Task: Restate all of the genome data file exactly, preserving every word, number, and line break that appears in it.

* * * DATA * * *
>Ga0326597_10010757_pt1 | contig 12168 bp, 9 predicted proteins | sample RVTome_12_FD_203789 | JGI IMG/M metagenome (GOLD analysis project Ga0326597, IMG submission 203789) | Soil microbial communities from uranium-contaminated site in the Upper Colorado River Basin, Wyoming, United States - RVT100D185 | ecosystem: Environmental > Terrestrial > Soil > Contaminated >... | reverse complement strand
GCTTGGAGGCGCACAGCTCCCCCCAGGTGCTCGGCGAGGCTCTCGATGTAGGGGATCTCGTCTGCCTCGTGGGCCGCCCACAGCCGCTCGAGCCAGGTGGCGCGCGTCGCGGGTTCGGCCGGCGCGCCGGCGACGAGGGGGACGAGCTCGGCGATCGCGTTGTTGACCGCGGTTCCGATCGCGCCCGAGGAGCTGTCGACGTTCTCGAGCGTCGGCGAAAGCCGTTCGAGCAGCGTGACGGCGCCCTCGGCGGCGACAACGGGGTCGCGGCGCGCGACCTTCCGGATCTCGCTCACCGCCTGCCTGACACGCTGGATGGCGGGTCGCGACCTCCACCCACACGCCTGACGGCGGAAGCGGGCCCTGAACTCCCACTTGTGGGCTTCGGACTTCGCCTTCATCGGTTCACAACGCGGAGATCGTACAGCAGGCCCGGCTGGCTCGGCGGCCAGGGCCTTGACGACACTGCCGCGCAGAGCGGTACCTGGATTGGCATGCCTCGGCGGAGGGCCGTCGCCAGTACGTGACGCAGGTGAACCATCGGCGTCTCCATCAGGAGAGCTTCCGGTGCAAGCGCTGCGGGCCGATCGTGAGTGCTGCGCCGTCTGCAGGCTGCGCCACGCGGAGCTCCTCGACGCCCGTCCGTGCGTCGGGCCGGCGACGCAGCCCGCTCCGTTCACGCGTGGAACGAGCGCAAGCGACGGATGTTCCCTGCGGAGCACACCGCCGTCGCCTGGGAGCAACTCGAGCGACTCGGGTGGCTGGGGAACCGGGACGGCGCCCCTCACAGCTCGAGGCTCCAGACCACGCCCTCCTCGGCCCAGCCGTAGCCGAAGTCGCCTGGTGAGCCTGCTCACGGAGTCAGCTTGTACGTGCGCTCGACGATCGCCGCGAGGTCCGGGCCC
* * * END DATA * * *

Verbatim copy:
>Ga0326597_10010757_pt1 | contig 12168 bp, 9 predicted proteins | sample RVTome_12_FD_203789 | JGI IMG/M metagenome (GOLD analysis project Ga0326597, IMG submission 203789) | Soil microbial communities from uranium-contaminated site in the Upper Colorado River Basin, Wyoming, United States - RVT100D185 | ecosystem: Environmental > Terrestrial > Soil > Contaminated >... | reverse complement strand
GCTTGGAGGCGCACAGCTCCCCCCAGGTGCTCGGCGAGGCTCTCGATGTAGGGGATCTCGTCTGCCTCGTGGGCCGCCCACAGCCGCTCGAGCCAGGTGGCGCGCGTCGCGGGTTCGGCCGGCGCGCCGGCGACGAGGGGGACGAGCTCGGCGATCGCGTTGTTGACCGCGGTTCCGATCGCGCCCGAGGAGCTGTCGACGTTCTCGAGCGTCGGCGAAAGCCGTTCGAGCAGCGTGACGGCGCCCTCGGCGGCGACAACGGGGTCGCGGCGCGCGACCTTCCGGATCTCGCTCACCGCCTGCCTGACACGCTGGATGGCGGGTCGCGACCTCCACCCACACGCCTGACGGCGGAAGCGGGCCCTGAACTCCCACTTGTGGGCTTCGGACTTCGCCTTCATCGGTTCACAACGCGGAGATCGTACAGCAGGCCCGGCTGGCTCGGCGGCCAGGGCCTTGACGACACTGCCGCGCAGAGCGGTACCTGGATTGGCATGCCTCGGCGGAGGGCCGTCGCCAGTACGTGACGCAGGTGAACCATCGGCGTCTCCATCAGGAGAGCTTCCGGTGCAAGCGCTGCGGGCCGATCGTGAGTGCTGCGCCGTCTGCAGGCTGCGCCACGCGGAGCTCCTCGACGCCCGTCCGTGCGTCGGGCCGGCGACGCAGCCCGCTCCGTTCACGCGTGGAACGAGCGCAAGCGACGGATGTTCCCTGCGGAGCACACCGCCGTCGCCTGGGAGCAACTCGAGCGACTCGGGTGGCTGGGGAACCGGGACGGCGCCCCTCACAGCTCGAGGCTCCAGACCACGCCCTCCTCGGCCCAGCCGTAGCCGAAGTCGCCTGGTGAGCCTGCTCACGGAGTCAGCTTGTACGTGCGCTCGACGATCGCCGCGAGGTCCGGGCCC